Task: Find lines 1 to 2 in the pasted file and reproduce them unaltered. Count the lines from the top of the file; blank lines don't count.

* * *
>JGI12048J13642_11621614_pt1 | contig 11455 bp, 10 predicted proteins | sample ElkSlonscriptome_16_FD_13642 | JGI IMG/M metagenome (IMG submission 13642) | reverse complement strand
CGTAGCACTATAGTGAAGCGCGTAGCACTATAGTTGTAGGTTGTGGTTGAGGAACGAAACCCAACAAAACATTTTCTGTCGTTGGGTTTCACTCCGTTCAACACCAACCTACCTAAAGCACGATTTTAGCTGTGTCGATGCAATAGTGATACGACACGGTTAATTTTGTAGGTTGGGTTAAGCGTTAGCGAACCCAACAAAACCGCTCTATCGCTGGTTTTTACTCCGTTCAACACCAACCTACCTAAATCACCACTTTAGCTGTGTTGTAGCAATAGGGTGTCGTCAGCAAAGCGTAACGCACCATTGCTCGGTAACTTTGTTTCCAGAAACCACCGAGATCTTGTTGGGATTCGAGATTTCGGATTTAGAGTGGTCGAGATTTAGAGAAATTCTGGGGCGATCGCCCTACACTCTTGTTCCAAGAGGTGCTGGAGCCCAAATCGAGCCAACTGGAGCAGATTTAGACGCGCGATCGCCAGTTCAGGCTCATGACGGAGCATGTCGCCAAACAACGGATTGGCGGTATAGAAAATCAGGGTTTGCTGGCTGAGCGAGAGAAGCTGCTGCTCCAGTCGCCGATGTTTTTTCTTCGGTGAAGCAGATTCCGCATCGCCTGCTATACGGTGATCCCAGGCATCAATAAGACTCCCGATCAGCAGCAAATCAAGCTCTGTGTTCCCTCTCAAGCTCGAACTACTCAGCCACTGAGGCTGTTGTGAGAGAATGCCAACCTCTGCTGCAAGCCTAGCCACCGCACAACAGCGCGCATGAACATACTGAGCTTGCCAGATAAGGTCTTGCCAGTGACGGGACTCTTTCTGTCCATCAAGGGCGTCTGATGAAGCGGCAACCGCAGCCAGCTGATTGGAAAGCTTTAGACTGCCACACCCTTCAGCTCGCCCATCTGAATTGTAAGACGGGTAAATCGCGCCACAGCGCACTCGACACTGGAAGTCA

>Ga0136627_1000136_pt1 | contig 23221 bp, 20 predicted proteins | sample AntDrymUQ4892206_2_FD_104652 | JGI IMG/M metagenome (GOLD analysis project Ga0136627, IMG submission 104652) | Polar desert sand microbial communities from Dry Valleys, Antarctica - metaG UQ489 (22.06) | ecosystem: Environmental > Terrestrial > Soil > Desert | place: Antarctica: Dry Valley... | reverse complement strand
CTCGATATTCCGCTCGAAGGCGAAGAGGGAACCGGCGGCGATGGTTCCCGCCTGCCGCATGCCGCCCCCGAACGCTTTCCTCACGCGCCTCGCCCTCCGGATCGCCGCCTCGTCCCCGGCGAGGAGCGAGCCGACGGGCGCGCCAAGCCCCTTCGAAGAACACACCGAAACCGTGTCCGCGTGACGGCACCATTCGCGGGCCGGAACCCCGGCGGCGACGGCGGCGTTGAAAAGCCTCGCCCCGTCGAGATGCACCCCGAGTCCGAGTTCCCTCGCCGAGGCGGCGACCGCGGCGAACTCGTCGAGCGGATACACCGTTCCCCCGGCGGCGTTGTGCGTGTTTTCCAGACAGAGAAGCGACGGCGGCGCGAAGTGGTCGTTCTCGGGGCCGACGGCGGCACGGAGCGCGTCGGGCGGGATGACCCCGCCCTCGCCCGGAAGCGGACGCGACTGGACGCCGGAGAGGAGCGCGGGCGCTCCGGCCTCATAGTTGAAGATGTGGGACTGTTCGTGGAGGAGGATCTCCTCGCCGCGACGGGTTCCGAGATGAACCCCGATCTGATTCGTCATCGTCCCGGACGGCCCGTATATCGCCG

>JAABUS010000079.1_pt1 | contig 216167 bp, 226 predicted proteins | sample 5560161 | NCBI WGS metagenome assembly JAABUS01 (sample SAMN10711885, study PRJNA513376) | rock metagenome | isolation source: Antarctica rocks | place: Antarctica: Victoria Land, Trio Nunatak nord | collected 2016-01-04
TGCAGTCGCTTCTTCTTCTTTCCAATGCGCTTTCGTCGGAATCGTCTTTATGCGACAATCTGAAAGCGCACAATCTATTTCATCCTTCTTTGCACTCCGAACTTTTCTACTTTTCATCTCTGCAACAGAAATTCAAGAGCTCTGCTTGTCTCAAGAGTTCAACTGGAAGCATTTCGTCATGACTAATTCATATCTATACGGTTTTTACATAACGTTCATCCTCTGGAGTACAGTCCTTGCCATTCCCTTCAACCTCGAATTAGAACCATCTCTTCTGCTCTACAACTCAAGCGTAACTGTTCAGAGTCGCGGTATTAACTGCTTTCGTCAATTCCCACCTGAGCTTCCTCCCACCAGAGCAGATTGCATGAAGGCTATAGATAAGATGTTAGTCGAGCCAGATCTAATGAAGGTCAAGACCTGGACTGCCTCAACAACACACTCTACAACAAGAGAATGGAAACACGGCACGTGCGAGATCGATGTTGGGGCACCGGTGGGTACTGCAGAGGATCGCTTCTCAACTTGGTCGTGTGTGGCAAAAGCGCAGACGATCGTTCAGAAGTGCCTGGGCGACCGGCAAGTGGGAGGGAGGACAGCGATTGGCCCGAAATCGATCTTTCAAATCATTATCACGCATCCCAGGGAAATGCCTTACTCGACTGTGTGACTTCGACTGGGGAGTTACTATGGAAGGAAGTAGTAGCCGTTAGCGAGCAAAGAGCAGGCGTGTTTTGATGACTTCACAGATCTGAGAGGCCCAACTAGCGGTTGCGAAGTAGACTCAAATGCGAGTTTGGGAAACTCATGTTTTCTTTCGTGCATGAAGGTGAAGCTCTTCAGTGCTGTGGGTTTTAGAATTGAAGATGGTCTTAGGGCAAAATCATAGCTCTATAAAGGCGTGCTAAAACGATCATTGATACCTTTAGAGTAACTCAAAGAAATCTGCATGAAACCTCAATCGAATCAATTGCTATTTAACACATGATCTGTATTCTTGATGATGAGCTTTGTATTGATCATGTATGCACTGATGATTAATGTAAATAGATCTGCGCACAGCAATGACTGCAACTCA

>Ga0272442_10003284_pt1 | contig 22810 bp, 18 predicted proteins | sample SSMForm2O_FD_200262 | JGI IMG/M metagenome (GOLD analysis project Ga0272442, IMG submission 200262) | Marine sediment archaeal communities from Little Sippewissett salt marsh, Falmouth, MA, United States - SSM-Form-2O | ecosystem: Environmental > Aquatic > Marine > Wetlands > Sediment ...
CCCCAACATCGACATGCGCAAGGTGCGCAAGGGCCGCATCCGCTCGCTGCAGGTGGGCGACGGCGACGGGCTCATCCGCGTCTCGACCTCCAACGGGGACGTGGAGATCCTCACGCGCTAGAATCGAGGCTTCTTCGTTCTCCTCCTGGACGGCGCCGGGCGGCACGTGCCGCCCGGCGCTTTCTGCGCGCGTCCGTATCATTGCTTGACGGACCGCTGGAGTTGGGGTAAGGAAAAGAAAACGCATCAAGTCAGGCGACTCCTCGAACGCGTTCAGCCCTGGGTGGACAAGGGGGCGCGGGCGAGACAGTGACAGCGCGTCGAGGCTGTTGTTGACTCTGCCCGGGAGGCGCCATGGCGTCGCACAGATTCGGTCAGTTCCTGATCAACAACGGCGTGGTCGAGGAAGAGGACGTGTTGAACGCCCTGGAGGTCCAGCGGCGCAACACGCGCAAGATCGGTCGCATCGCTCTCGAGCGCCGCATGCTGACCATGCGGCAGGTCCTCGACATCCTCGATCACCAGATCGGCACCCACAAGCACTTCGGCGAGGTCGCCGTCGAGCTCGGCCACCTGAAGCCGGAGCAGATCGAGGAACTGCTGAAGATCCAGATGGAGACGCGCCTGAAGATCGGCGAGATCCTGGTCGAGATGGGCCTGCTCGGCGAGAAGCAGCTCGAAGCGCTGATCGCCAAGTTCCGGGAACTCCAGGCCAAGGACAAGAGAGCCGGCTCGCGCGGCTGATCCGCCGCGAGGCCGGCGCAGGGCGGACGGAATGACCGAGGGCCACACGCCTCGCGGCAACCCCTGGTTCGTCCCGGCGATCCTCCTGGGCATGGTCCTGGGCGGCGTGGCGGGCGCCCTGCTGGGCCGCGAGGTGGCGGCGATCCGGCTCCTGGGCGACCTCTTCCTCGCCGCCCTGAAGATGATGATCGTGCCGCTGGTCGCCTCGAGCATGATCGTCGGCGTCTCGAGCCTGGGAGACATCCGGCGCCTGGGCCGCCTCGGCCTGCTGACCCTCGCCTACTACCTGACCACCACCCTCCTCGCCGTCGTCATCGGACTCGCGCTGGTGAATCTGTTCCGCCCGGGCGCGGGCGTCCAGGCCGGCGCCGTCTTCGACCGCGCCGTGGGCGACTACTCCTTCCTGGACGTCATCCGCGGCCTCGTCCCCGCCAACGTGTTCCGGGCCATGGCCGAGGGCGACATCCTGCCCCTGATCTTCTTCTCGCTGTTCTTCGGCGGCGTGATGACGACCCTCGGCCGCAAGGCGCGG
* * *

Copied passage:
>JGI12048J13642_11621614_pt1 | contig 11455 bp, 10 predicted proteins | sample ElkSlonscriptome_16_FD_13642 | JGI IMG/M metagenome (IMG submission 13642) | reverse complement strand
CGTAGCACTATAGTGAAGCGCGTAGCACTATAGTTGTAGGTTGTGGTTGAGGAACGAAACCCAACAAAACATTTTCTGTCGTTGGGTTTCACTCCGTTCAACACCAACCTACCTAAAGCACGATTTTAGCTGTGTCGATGCAATAGTGATACGACACGGTTAATTTTGTAGGTTGGGTTAAGCGTTAGCGAACCCAACAAAACCGCTCTATCGCTGGTTTTTACTCCGTTCAACACCAACCTACCTAAATCACCACTTTAGCTGTGTTGTAGCAATAGGGTGTCGTCAGCAAAGCGTAACGCACCATTGCTCGGTAACTTTGTTTCCAGAAACCACCGAGATCTTGTTGGGATTCGAGATTTCGGATTTAGAGTGGTCGAGATTTAGAGAAATTCTGGGGCGATCGCCCTACACTCTTGTTCCAAGAGGTGCTGGAGCCCAAATCGAGCCAACTGGAGCAGATTTAGACGCGCGATCGCCAGTTCAGGCTCATGACGGAGCATGTCGCCAAACAACGGATTGGCGGTATAGAAAATCAGGGTTTGCTGGCTGAGCGAGAGAAGCTGCTGCTCCAGTCGCCGATGTTTTTTCTTCGGTGAAGCAGATTCCGCATCGCCTGCTATACGGTGATCCCAGGCATCAATAAGACTCCCGATCAGCAGCAAATCAAGCTCTGTGTTCCCTCTCAAGCTCGAACTACTCAGCCACTGAGGCTGTTGTGAGAGAATGCCAACCTCTGCTGCAAGCCTAGCCACCGCACAACAGCGCGCATGAACATACTGAGCTTGCCAGATAAGGTCTTGCCAGTGACGGGACTCTTTCTGTCCATCAAGGGCGTCTGATGAAGCGGCAACCGCAGCCAGCTGATTGGAAAGCTTTAGACTGCCACACCCTTCAGCTCGCCCATCTGAATTGTAAGACGGGTAAATCGCGCCACAGCGCACTCGACACTGGAAGTCA